44. Juman S, Yasui N, Ikeda K, Ueda A, Sakanaka M, Negishi H, et al. Caffeic acid phenethyl ester suppresses the production of pro-inflammatory cytokines in hypertrophic adipocytes through lipopolysaccharide-stimulated macrophages. Biol Pharm Bull. 2012;35(11):1941–6.PubMedView ArticleGoogle Scholar
  45. Andrews DM, Andoniou CE, Scalzo AA, van Dommelen SL, Wallace ME, Smyth MJ, et al. Cross-talk between dendritic cells and natural killer cells in viral infection. Mol Immunol. 2005;42(4):547–55.PubMedView ArticleGoogle Scholar
  46. Andrews DM, Scalzo AA, Yokoyama WM, Smyth MJ, Degli-Esposti MA. Functional interactions between dendritic cells and NK cells during viral infection. Nat Immunol. 2003;4(2):175–81.PubMedView ArticleGoogle Scholar
  47. Biron CA, Nguyen KB, Pien GC, Cousens LP, Salazar-Mather TP. Natural killer cells in antiviral defense: function and regulation by innate cytokines. Annu Rev Immunol. 1999;17:189–220.PubMedView ArticleGoogle Scholar
  48. Huntington ND, Puthalakath H, Gunn P, Naik E, Michalak EM, Smyth MJ, et al. Interleukin 15-mediated survival of natural killer cells is determined by interactions among Bim, Noxa and Mcl-1. Nat Immunol. 2007;8(8):856–63.PubMed CentralPubMedView ArticleGoogle Scholar
  49. Granucci F, Zanoni I, Pavelka N, Van Dommelen SL, Andoniou CE, Belardelli F, et al. A contribution of mouse dendritic cell-derived IL-2 for NK cell activation. J Exp Med. 2004;200(3):287–95.PubMed CentralPubMedView ArticleGoogle Scholar
  50. Chijioke O, Munz C. Interactions of human myeloid cells with natural killer cell subsets in vitro and in vivo. J Biomed Biotechnol. 2011;2011:251679. doi:10.1155/2011/251679.PubMed CentralPubMedView ArticleGoogle Scholar
  51. Huntington ND, Legrand N, Alves NL, Jaron B, Weijer K, Plet A, et al. IL-15 trans-presentation promotes human NK cell development and differentiation in vivo. J Exp Med. 2009;206(1):25–34. doi:10.1084/jem.20082013.PubMed CentralPubMedView ArticleGoogle Scholar
  52. Negrini S, Giuliani M, Durali D, Chouaib S, Azzarone B. Membrane-bound IL-15 stimulation on peripheral blood natural kiler progenitors leads to the generation of an adherent subset co-expressing dendritic cells and natural kiler functional markers. Haematologica. 2011;96(5):762–6. doi:10.3324/haematol.2010.033738.PubMed CentralPubMedView ArticleGoogle Scholar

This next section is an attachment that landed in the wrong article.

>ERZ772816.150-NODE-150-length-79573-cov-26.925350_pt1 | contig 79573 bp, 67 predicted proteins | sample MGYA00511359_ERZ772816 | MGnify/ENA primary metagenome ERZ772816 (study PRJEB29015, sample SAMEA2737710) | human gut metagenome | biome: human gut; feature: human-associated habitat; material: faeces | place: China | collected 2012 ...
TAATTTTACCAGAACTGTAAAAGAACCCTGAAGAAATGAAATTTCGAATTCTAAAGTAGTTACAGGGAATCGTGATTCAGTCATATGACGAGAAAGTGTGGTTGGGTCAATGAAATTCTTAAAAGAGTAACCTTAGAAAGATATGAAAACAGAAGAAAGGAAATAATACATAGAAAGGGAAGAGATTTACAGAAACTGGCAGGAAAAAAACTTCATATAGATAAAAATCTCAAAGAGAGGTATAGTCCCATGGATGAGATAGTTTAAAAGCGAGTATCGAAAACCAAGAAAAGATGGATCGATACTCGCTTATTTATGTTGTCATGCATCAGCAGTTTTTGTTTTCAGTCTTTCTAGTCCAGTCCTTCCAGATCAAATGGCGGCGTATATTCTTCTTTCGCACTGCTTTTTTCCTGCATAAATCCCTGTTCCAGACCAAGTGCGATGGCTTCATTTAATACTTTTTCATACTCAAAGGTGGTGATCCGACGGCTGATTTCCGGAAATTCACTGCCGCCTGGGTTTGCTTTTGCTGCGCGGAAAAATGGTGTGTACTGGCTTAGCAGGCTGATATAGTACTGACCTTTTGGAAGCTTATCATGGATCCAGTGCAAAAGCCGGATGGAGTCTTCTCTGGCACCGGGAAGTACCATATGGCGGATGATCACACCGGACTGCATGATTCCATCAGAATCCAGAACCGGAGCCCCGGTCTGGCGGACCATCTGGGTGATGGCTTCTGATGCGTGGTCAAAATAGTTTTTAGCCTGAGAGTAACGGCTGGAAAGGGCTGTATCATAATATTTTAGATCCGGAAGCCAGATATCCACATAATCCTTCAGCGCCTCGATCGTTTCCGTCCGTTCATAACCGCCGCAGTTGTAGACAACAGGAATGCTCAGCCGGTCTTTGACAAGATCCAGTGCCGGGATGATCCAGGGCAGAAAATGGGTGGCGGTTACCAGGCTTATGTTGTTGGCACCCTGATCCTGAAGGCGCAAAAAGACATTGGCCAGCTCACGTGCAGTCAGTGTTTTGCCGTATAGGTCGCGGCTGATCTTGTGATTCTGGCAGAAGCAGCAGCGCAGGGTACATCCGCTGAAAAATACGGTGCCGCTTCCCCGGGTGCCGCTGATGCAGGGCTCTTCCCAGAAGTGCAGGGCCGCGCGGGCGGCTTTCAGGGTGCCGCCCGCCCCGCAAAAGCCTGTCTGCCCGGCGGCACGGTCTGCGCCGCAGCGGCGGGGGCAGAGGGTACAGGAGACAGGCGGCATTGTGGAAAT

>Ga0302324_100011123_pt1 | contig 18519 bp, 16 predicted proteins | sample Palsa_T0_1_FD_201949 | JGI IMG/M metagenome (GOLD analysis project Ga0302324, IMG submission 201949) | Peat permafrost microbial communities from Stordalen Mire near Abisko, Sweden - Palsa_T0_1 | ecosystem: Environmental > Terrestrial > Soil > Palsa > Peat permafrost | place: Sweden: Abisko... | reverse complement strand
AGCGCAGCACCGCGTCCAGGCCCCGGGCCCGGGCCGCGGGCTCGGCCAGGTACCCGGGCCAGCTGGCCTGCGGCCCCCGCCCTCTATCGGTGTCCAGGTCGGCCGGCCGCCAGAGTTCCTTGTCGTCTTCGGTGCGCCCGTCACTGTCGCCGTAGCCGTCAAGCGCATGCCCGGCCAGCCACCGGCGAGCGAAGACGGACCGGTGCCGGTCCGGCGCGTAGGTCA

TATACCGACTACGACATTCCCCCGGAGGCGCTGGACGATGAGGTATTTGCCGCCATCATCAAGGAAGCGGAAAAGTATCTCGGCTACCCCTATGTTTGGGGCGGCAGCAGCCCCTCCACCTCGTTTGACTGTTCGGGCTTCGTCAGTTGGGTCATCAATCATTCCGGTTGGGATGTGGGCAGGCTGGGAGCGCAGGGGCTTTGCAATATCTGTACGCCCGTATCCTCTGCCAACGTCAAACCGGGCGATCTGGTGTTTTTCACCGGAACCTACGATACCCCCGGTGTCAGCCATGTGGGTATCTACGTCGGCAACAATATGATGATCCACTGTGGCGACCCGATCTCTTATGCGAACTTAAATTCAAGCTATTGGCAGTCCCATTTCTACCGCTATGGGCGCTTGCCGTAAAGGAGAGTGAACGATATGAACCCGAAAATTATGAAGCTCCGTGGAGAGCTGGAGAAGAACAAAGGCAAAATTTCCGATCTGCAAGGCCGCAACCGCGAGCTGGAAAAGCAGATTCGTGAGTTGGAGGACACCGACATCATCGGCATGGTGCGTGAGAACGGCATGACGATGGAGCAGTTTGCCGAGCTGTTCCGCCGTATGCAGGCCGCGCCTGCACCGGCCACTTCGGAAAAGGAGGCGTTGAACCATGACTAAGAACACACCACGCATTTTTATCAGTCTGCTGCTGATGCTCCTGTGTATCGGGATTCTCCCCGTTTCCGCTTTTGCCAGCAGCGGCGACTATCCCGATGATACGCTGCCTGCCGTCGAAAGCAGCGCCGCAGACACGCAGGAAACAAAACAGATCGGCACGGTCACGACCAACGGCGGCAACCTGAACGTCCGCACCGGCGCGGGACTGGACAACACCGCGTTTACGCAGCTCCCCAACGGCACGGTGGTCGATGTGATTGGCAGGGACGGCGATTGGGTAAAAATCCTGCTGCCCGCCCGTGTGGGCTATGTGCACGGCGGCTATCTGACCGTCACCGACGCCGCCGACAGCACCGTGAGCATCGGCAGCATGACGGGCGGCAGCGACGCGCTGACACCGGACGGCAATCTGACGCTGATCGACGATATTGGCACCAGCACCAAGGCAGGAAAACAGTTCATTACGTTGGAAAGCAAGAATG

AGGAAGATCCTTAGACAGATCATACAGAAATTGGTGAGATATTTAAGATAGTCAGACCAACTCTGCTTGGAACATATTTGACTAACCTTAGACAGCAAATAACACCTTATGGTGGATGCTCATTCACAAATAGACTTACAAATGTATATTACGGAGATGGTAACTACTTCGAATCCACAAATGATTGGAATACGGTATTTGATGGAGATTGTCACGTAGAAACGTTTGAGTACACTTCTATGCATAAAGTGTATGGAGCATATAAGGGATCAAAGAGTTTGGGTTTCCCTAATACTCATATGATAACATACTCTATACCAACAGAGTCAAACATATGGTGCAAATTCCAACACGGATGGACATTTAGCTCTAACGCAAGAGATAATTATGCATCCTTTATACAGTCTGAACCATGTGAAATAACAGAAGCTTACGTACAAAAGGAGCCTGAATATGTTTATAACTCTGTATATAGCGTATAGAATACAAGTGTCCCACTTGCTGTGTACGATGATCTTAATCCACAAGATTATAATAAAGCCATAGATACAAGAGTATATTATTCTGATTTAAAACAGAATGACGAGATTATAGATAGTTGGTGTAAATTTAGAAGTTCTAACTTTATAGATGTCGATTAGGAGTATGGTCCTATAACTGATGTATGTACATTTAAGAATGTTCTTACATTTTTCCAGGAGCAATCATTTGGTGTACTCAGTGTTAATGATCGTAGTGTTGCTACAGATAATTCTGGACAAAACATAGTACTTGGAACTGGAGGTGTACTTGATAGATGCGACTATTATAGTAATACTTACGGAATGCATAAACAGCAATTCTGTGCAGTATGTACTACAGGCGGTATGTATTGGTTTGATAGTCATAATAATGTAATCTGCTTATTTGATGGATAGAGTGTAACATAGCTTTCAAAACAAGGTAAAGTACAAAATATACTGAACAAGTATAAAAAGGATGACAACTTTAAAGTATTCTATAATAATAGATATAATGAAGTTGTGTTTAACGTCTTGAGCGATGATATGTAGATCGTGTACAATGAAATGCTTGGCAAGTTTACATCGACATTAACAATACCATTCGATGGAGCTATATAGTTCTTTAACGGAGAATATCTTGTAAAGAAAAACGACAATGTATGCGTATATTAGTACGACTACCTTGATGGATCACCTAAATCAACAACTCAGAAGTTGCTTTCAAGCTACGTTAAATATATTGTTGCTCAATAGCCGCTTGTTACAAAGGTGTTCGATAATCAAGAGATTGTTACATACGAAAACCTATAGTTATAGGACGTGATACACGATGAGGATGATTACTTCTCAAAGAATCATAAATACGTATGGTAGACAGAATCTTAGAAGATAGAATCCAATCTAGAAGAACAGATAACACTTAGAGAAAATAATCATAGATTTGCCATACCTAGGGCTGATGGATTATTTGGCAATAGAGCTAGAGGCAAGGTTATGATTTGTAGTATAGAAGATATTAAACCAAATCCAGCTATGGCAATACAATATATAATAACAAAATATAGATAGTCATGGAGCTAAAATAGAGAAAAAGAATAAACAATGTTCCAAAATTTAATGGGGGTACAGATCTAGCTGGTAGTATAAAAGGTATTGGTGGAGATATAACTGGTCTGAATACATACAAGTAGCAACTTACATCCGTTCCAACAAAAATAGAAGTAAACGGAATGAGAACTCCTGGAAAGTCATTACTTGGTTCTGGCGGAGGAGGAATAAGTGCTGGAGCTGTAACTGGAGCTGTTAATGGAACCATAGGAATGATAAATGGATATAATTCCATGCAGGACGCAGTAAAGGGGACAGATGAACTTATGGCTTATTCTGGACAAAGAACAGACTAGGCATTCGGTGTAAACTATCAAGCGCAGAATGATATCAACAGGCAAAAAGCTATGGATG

53. Shang L, Smith AJ, Duan L, Perkey KE, Qu L, Wietgrefe S, et al. NK cell responses to simian immunodeficiency virus vaginal exposure in naive and vaccinated rhesus macaques. J Immunol. 2014;193(1):277–84. doi:10.4049/jimmunol.1400417.PubMedView ArticleGoogle Scholar
  54. Schlub TE, Sun JC, Walton SM, Robbins SH, Pinto AK, Munks MW, et al. Comparing the kinetics of NK cells, CD4, and CD8 T cells in murine cytomegalovirus infection. J Immunol. 2011;187(3):1385–92. doi:10.4049/jimmunol.1100416.PubMed CentralPubMedView ArticleGoogle Scholar
  55. Crome SQ, Lang PA, Lang KS, Ohashi PS. Natural killer cells regulate diverse T cell responses. Trends Immunol. 2013;34(7):342–9. doi:10.1016/j.it.2013.03.002.PubMedView ArticleGoogle Scholar
  56. Brice GT, Graber NL, Carucci DJ, Doolan DL. Optimal induction of antigen-specific CD8+ T cell responses requires bystander cell participation. J Leukoc Biol. 2002;72(6):1164–71.PubMedGoogle Scholar
  57. Arnold CE, Gordon P, Barker RN, Wilson HM. The activation status of human macrophages presenting antigen determines the efficiency of Th17 responses. Immunobiology. 2015;220(1):10–9. doi:10.1016/j.imbio.2014.09.022.PubMedView ArticleGoogle Scholar
  58. Auwerx J. The human leukemia cell line, THP-1: a multifacetted model for the study of monocyte-macrophage differentiation. Experientia. 1991;47(1):22–31.PubMedView ArticleGoogle Scholar
  59. Palmer DJ, Ng P. Methods for the production of helper-dependent adenoviral vectors. Methods Mol Biol. 2008;433:33–53. doi:10.1007/978-1-59745-237-3_3.PubMedGoogle Scholar

Copyright

© Ankathatti Munegowda and Hu. 2015

This is an Open Access article distributed under the terms of the Creative Commons Attribution License (http://creativecommons.org/licenses/by/4.0), which permits unrestricted use, distribution, and reproduction in any medium, provided the original work is properly credited. The Creative Commons Public Domain Dedication waiver (http://creativecommons.org/publicdomain/zero/1.0/) applies to the data made available in this article, unless otherwise stated.

Advertisement